Why Direct Line Insurance Group PLC Is A Bad Share For Novice Investors

The insurance business really is  mixed bag for me when I  think about investing for novices, as I suggested when I took a look at RSA Insurance Group.

On the one hand, it might be a bit cyclical but over the long term it tends to deliver the goods. But the risk can be variable, and some have a better long-term track record of dealing with earnings and dividends than others. Another problem, of course, is that the ins and outs of the business can be tricky for non-experts to understand.

So what about Direct Line Insurance Group (LSE: DLG)?

Well, I’d have a couple of big problems suggesting it for novices…

No track record

Direct Line was only floated in 2012, so we have no history to examine to check on the firm’s dividend policy or to see how it handles its business during the inevitable economic ups and downs.

Prior to flotation, Direct Line was in fact the insurance arm of Royal Bank of Scotland and, well, that firm’s recent record of financial management can only be rated, at the very least, as “could do better“.

To consider an investment in an insurance company, I’d want to see a history of aiming for strong but sustainable dividends, while recognising that they will be cyclical. And I even want to see a readiness to cut dividends before they get overstretched — yes, I want to see my short-term income reduced when that will be of longer-term benefit to the company and to my lifetime’s returns.

Overall, then, the dividend picture for me should say “sustainable over the long term”, not “as high as possible this year”.

Early dividends

Sure, we had a 3.7% yield for the tail-end of Direct Line’s first year as a public company, and for the full-year to December 2013 we’re expecting more than 6%. But that should be covered less than 1.5 times by forecast earnings, compared to 2.7 times for my favourite, Aviva, and 1.8 times for RSA.

And to me, that’s perhaps sailing a bit close to the wind in these early days as an independent company, and could be seen as a sweetener for early investors — and RBS still owns more than a quarter of the business, which it is set to unload by the end of next year.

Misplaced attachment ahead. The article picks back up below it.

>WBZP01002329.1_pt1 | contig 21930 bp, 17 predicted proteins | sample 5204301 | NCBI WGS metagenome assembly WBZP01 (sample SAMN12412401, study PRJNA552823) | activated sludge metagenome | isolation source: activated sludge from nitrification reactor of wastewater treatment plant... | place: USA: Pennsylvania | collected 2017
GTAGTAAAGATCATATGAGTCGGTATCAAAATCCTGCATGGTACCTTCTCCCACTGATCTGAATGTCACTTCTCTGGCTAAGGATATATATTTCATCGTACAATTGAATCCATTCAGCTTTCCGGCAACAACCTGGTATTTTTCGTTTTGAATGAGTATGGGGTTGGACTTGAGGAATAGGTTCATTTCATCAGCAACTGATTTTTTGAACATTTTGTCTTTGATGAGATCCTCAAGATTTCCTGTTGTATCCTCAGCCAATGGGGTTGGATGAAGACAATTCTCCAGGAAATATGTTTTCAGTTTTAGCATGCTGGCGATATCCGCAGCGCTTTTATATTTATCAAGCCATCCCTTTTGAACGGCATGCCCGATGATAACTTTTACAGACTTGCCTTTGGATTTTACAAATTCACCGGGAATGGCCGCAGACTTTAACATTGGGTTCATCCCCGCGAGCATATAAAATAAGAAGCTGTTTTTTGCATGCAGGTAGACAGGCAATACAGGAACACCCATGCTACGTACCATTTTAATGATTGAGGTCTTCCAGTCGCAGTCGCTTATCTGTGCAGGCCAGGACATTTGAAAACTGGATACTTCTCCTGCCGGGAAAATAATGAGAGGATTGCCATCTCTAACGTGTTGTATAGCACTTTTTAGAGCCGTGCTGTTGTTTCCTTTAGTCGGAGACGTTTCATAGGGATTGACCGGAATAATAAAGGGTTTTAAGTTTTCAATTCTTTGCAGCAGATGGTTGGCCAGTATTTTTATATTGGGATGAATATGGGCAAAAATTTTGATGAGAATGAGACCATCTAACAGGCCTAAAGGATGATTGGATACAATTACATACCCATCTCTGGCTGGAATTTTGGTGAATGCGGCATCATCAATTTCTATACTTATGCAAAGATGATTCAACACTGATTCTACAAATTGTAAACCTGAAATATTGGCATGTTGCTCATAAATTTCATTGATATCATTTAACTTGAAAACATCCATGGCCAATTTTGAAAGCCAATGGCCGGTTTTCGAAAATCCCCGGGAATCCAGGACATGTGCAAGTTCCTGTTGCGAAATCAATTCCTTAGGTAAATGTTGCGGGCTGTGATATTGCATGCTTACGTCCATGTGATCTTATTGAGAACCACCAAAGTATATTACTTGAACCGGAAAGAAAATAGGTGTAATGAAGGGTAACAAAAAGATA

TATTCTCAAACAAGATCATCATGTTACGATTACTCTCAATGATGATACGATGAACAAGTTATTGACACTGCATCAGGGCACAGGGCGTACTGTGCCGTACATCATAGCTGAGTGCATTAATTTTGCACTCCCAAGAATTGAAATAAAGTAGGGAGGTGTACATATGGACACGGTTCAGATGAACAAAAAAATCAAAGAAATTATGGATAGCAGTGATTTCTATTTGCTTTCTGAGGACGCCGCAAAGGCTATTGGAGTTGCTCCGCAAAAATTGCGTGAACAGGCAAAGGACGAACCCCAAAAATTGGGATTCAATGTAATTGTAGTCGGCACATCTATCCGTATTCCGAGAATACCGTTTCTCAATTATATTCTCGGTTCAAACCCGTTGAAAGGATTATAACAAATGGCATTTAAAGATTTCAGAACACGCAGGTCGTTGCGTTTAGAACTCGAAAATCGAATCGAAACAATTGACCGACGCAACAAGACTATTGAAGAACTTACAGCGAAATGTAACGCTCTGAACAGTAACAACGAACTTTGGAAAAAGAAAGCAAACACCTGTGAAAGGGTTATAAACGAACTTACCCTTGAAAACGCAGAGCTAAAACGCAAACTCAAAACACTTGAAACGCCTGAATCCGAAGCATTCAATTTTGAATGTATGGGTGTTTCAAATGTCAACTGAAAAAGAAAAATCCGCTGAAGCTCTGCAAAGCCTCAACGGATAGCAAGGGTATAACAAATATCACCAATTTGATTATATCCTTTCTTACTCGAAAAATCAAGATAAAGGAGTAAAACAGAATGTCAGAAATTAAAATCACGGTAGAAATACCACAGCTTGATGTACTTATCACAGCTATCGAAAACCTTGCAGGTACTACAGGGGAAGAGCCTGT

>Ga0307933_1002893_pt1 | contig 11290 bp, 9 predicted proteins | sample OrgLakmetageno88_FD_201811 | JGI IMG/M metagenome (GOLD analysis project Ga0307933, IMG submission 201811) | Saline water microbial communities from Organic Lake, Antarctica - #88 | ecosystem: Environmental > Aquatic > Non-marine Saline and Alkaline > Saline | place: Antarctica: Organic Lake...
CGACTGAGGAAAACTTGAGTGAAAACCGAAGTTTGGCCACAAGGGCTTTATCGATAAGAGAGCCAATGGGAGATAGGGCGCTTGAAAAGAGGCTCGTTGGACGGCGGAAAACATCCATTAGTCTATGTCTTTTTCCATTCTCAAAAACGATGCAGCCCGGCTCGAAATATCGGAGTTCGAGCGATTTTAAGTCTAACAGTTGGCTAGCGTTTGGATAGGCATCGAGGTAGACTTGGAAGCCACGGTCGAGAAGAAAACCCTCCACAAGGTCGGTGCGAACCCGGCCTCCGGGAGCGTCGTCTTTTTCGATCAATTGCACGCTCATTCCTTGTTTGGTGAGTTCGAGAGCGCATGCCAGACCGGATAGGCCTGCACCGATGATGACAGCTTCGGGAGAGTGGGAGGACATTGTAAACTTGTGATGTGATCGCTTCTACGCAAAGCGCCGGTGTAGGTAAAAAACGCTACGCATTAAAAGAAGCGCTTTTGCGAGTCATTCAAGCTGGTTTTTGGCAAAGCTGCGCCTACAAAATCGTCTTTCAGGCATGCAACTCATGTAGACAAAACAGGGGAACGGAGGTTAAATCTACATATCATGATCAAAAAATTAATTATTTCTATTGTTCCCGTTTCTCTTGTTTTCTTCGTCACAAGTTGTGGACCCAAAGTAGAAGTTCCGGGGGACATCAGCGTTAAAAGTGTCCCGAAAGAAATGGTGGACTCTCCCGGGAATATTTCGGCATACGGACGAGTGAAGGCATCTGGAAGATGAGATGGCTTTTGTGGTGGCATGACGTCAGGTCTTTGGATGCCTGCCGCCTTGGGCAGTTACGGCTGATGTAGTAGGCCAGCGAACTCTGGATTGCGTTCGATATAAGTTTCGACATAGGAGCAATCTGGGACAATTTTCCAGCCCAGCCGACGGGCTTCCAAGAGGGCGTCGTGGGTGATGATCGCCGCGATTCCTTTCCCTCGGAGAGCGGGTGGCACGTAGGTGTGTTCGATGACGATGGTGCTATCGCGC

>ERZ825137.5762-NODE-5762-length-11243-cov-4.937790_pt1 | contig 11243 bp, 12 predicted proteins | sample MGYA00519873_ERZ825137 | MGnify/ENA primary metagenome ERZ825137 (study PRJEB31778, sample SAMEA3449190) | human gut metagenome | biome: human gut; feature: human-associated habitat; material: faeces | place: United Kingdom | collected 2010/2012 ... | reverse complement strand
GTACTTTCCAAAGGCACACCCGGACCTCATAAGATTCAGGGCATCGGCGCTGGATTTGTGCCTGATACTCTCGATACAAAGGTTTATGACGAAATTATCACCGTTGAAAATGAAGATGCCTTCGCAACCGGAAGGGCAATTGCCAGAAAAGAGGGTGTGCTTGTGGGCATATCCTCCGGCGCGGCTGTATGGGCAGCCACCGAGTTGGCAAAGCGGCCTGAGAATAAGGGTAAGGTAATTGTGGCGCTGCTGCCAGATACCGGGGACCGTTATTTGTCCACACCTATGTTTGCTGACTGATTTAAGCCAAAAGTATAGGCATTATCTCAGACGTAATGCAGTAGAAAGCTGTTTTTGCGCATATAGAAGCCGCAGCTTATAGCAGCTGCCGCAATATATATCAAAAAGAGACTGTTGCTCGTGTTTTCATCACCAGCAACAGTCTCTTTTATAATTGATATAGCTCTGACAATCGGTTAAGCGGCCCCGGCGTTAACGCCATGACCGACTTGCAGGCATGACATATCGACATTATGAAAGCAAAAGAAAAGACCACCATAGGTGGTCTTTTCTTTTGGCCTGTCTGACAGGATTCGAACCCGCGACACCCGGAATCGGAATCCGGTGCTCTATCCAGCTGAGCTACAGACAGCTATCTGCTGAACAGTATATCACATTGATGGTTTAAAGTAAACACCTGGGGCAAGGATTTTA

That brings me to my next big worry, and that is my aversion to flotations. With a few exceptions (like when governments are flogging off state assets on the cheap), I think novices should steer clear of them and their aftermath.

Flotations are not bargain sales

The reason is quite simple — the people selling them off are trying to get the thickest lining they can for their own pockets, not trying to provide you with a bargain. And I really don’t like it in the short term after flotation, when the price hasn’t really had time to settle to its still-unknown long-term valuation — and having RBS’s continuing stake hanging over the price is a further concern.

In short, investments should be for the long term, and novices usually have longer timescales than wizened-old has-beens like me. But all we have to go on here is short-term indications.

Finally, I reckon looking for a track record sustainable dividends should be a key part of any novice investor's strategy. If you agree and you want to learn of a great candidate, have a read of the Motley Fool's Top Income Share report. It's a company whose services are even more essential than insurance, and it currently offers a very tasty 5.7% yield.

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> Alan does not own any shares mentioned in this article.